Re: "minimum separabile" and the memetic code

From: Grant Callaghan (
Date: Sun 02 Feb 2003 - 22:59:44 GMT

  • Next message: Grant Callaghan: "Re: "minimum separabile" and the memetic code"

    (Well worth reading!) Grant said:

        You may see it as anything that can be analyzed and some information discovered about it. But most of that information would not be memetic because it was not transfered from one mind to another. Of course, if you write a paper about that information, then it would become memetic.

    Keith said:

    I am sorry, but you just *can't* use words like Humpty Dumpty did in Through the Looking Glass!

    Question: Which words do you feel I am misusing and how?


    bit (b) [1] the basic unit of information. Each bit records one of the two possible answers to a single question: "0" or "1," "yes" or "no," "on" or "off." Logically, this is the smallest quantity of information that can exist. The word "bit", coined by the American statistician and computer scientist John Tukey (b. 1915) in 1946, is an acronym for binary digit.

    bit (b) [2] a logarithmic unit of storage capacity, equal to the base-2 logarithm of the number of possible states of the storage device or location. If data is stored as binary digits, this reduces to definition [1]: an 8-bit storage location, for example, has 28 = 256 possible states, so its capacity is log2 28 = 8 bits. If, however, a storage location stores one letter, then it has 26 possible states, and its storage capacity is log2 26 = 4.7004 bits.

    bit (b) [3] a unit of information content, now known properly as the shannon.

    shannon (Sh) a unit of information content used in information and communications theory. The definition is based on the idea that less-likely messages are more informative than more-likely ones (for example, if a volcano rarely erupts, then a message that it is erupting is more informative than a message it is not erupting). If a message has probability p of being received, then its information content is -log2 p shannons. For example, if the message consists of 10 letters, and all strings of 10 letters are equally likely, then the probablity of a particular message is 1/2610 and the information content of the message is 10(log2 26) = 47.004 shannons. This unit was originally called the bit [3], because when the message is a bit string and all strings are equally likely, then the information content turns out to equal the number of bits. One shannon equals log10 2 = 0.301 030 hartley or loge 2 = 0.693 147 nat. The unit is named for the American mathematician Claude Shannon (1916-2001), the founder of information theory.

    Grant: Of the definitions listed above, I think the kind we are talking about would be the shannon rather than the bit, even though it was called a bit at one time.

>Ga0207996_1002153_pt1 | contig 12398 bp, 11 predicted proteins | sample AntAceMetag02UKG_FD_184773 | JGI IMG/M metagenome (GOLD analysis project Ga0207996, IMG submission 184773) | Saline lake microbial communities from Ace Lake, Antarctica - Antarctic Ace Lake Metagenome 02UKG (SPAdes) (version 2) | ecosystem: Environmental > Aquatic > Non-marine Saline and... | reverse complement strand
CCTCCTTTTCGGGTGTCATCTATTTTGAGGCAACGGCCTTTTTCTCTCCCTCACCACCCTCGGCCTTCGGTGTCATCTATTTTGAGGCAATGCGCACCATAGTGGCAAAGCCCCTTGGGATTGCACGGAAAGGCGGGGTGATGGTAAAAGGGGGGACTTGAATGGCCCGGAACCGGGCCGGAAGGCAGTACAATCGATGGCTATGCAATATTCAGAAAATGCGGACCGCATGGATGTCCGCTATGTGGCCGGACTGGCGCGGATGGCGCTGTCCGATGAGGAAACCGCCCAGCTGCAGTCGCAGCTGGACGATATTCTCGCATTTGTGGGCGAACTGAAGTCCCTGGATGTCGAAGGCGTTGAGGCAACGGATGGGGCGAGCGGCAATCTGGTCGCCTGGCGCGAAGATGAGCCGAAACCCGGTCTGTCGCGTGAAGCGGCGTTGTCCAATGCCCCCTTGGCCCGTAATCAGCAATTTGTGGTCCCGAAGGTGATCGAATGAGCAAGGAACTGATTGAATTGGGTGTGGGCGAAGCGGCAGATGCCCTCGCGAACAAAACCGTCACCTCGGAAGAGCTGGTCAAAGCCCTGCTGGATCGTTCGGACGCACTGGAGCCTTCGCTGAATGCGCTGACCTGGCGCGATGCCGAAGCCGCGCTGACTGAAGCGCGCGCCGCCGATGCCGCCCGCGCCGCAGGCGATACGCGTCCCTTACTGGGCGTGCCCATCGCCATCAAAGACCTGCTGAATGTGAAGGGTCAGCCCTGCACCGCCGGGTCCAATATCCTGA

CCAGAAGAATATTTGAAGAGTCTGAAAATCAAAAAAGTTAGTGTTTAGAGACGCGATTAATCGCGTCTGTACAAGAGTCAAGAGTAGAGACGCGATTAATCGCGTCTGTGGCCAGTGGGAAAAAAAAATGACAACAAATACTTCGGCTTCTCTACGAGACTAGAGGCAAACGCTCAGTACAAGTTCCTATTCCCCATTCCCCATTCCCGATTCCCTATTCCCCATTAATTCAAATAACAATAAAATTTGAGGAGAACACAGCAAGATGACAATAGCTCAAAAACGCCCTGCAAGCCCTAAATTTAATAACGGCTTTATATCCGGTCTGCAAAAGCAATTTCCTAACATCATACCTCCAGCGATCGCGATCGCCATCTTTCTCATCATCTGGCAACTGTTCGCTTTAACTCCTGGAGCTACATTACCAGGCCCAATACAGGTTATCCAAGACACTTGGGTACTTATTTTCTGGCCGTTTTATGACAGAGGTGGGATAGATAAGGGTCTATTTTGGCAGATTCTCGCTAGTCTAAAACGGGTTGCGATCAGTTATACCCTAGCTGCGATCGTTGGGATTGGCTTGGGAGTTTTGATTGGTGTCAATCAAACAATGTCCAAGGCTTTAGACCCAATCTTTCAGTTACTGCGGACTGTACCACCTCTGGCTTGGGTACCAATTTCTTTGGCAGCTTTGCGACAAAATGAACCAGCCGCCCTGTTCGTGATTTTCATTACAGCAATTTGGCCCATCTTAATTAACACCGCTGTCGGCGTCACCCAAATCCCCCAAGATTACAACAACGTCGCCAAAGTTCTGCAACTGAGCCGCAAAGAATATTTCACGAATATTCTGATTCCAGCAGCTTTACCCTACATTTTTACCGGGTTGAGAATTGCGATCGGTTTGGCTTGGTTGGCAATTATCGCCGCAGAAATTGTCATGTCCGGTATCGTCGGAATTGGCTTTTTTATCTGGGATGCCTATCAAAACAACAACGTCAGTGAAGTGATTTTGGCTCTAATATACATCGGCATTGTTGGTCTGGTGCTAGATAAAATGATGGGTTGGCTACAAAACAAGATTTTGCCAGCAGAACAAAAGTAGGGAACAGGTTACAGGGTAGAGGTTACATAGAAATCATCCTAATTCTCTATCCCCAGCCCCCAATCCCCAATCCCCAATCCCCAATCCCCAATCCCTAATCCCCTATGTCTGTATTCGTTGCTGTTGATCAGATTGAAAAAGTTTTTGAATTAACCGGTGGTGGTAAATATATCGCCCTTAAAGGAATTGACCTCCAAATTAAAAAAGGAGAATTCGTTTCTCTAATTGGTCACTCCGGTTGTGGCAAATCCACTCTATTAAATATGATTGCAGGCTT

Lucent - Information Theory
    ... In 1948, Bell Labs scientist Claude Shannon developed Information Theory, and the world of communications technology has never been the same. ... Description: A basic introduction and history of information theory from Bell Labs. Category: Science > Math > Applications > Information Theory - 13k - 1 Feb 2003 - Cached - Similar pages

    A Mathematical Theory of Communication
    ... was reproduced in the collection Key Papers in the Development of Information Theory
    [2]. The paper also appears in Claude Elwood Shannon: Collected Papers [3
    ... Description: Claude Shannon's seminal paper, made available by Bell Labs in PostScript and PDF. Category: Science > Math > Applications > Communication Theory - 5k - Cached - Similar pages

    If you want to redefine "square root" in the context of a discussion on mathematics you have to expect people to object.

    I think what you are trying to do is discuss perception of something like a painting or statue in cultural (meme pool) terms. As you may be able to tell, this is something I really appreciate. But please be careful about using words that have specific and long established technical definitions.


    I was talking in cultural terms because the subject was memes. If you want to talk science, that's a different subject -- at least until we've reached a point where memetics is called a science by the majority of people who use the term. The reason why scientists came up with the term "shannon" appears to be that the term "bit" was not useful for discussing the kinds of information transmitted through such mediums as actions, artifacts and natural phenomena (like volcanoes, for example). If bits and shannons were the same thing, I doubt the people who coined the term would have bothered to do so.

    But I'm glad you included the term "shannons" in your list of definitions. I wasn't familiar with it before and it gives me a good word to use for the kind of information we normally transmit with actions and artifacts. It also demonstrates that there is a difference between the kind of information transmitted in bits and forms other than bits.



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